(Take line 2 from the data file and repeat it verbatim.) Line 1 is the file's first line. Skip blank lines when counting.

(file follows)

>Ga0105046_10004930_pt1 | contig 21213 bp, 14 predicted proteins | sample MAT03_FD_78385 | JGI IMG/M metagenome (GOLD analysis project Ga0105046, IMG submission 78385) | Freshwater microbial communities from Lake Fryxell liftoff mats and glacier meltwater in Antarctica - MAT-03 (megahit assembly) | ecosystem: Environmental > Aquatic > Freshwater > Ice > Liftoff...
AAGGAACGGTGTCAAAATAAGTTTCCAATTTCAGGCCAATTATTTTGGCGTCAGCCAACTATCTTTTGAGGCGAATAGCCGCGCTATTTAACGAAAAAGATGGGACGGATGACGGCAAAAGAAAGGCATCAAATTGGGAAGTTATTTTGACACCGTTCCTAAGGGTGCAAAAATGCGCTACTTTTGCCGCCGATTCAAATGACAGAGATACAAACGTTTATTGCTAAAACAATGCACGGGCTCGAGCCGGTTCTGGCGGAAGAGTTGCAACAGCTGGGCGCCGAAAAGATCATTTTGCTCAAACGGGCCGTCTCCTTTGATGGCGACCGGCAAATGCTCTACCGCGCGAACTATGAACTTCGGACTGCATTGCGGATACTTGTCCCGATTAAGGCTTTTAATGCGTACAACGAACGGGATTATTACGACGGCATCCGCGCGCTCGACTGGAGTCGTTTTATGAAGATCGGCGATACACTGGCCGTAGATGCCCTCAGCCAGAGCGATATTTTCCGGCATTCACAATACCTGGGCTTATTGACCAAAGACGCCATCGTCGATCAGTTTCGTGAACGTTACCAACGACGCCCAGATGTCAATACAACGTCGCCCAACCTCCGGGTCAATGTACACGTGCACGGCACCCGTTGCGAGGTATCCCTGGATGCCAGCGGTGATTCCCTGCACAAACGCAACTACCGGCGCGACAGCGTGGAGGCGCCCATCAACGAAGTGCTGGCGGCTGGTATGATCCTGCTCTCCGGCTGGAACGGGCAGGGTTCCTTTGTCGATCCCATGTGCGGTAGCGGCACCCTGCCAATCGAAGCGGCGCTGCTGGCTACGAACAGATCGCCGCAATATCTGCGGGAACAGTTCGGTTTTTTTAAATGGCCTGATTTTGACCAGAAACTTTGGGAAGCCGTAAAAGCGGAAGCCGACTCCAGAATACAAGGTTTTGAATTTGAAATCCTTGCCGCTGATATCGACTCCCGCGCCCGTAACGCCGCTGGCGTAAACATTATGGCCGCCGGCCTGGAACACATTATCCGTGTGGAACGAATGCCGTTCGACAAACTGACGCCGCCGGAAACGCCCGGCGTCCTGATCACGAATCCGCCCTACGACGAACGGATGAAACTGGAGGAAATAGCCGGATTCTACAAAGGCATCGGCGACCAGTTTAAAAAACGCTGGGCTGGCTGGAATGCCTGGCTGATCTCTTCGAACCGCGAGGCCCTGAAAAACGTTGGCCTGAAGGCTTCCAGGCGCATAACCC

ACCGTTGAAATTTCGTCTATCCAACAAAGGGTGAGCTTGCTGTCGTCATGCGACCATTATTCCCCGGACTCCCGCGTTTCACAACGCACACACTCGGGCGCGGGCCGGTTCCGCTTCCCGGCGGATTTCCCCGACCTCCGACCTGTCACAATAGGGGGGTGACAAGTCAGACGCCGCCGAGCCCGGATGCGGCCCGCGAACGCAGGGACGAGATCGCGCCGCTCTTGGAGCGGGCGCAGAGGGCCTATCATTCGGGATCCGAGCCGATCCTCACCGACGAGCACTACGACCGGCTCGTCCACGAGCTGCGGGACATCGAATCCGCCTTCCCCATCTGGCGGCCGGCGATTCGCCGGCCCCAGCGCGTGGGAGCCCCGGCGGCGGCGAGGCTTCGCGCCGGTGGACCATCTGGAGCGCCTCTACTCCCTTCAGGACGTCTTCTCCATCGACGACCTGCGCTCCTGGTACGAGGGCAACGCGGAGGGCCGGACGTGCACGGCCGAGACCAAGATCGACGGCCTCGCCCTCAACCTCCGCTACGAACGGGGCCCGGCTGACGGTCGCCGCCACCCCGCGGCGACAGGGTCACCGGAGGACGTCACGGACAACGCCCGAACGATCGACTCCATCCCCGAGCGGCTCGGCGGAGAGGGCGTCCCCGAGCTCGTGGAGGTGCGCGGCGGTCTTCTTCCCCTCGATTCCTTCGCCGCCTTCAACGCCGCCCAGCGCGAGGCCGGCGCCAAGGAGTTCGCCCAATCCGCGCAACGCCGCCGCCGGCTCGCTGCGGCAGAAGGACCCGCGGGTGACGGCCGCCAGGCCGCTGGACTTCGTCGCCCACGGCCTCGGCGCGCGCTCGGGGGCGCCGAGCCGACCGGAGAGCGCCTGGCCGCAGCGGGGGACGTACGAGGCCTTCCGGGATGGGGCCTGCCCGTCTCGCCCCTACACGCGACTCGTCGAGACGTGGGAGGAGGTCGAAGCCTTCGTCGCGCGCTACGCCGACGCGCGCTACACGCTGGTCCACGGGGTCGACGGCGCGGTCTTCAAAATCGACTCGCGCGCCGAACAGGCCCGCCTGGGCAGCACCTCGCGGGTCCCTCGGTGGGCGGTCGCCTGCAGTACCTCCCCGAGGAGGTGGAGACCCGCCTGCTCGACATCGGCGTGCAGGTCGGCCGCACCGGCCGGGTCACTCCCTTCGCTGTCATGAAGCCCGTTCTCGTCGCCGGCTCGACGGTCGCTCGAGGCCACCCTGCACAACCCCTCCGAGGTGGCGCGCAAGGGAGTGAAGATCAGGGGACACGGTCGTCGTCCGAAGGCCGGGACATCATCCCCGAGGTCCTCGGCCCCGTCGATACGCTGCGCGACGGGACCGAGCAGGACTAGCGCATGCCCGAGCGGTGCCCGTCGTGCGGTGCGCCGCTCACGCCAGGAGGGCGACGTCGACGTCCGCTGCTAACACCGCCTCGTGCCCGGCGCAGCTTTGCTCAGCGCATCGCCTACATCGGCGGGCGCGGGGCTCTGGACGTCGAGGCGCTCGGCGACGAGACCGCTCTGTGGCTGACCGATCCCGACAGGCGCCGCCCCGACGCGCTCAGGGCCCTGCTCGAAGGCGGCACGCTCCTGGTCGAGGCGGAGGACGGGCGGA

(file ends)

AAGGAACGGTGTCAAAATAAGTTTCCAATTTCAGGCCAATTATTTTGGCGTCAGCCAACTATCTTTTGAGGCGAATAGCCGCGCTATTTAACGAAAAAGATGGGACGGATGACGGCAAAAGAAAGGCATCAAATTGGGAAGTTATTTTGACACCGTTCCTAAGGGTGCAAAAATGCGCTACTTTTGCCGCCGATTCAAATGACAGAGATACAAACGTTTATTGCTAAAACAATGCACGGGCTCGAGCCGGTTCTGGCGGAAGAGTTGCAACAGCTGGGCGCCGAAAAGATCATTTTGCTCAAACGGGCCGTCTCCTTTGATGGCGACCGGCAAATGCTCTACCGCGCGAACTATGAACTTCGGACTGCATTGCGGATACTTGTCCCGATTAAGGCTTTTAATGCGTACAACGAACGGGATTATTACGACGGCATCCGCGCGCTCGACTGGAGTCGTTTTATGAAGATCGGCGATACACTGGCCGTAGATGCCCTCAGCCAGAGCGATATTTTCCGGCATTCACAATACCTGGGCTTATTGACCAAAGACGCCATCGTCGATCAGTTTCGTGAACGTTACCAACGACGCCCAGATGTCAATACAACGTCGCCCAACCTCCGGGTCAATGTACACGTGCACGGCACCCGTTGCGAGGTATCCCTGGATGCCAGCGGTGATTCCCTGCACAAACGCAACTACCGGCGCGACAGCGTGGAGGCGCCCATCAACGAAGTGCTGGCGGCTGGTATGATCCTGCTCTCCGGCTGGAACGGGCAGGGTTCCTTTGTCGATCCCATGTGCGGTAGCGGCACCCTGCCAATCGAAGCGGCGCTGCTGGCTACGAACAGATCGCCGCAATATCTGCGGGAACAGTTCGGTTTTTTTAAATGGCCTGATTTTGACCAGAAACTTTGGGAAGCCGTAAAAGCGGAAGCCGACTCCAGAATACAAGGTTTTGAATTTGAAATCCTTGCCGCTGATATCGACTCCCGCGCCCGTAACGCCGCTGGCGTAAACATTATGGCCGCCGGCCTGGAACACATTATCCGTGTGGAACGAATGCCGTTCGACAAACTGACGCCGCCGGAAACGCCCGGCGTCCTGATCACGAATCCGCCCTACGACGAACGGATGAAACTGGAGGAAATAGCCGGATTCTACAAAGGCATCGGCGACCAGTTTAAAAAACGCTGGGCTGGCTGGAATGCCTGGCTGATCTCTTCGAACCGCGAGGCCCTGAAAAACGTTGGCCTGAAGGCTTCCAGGCGCATAACCC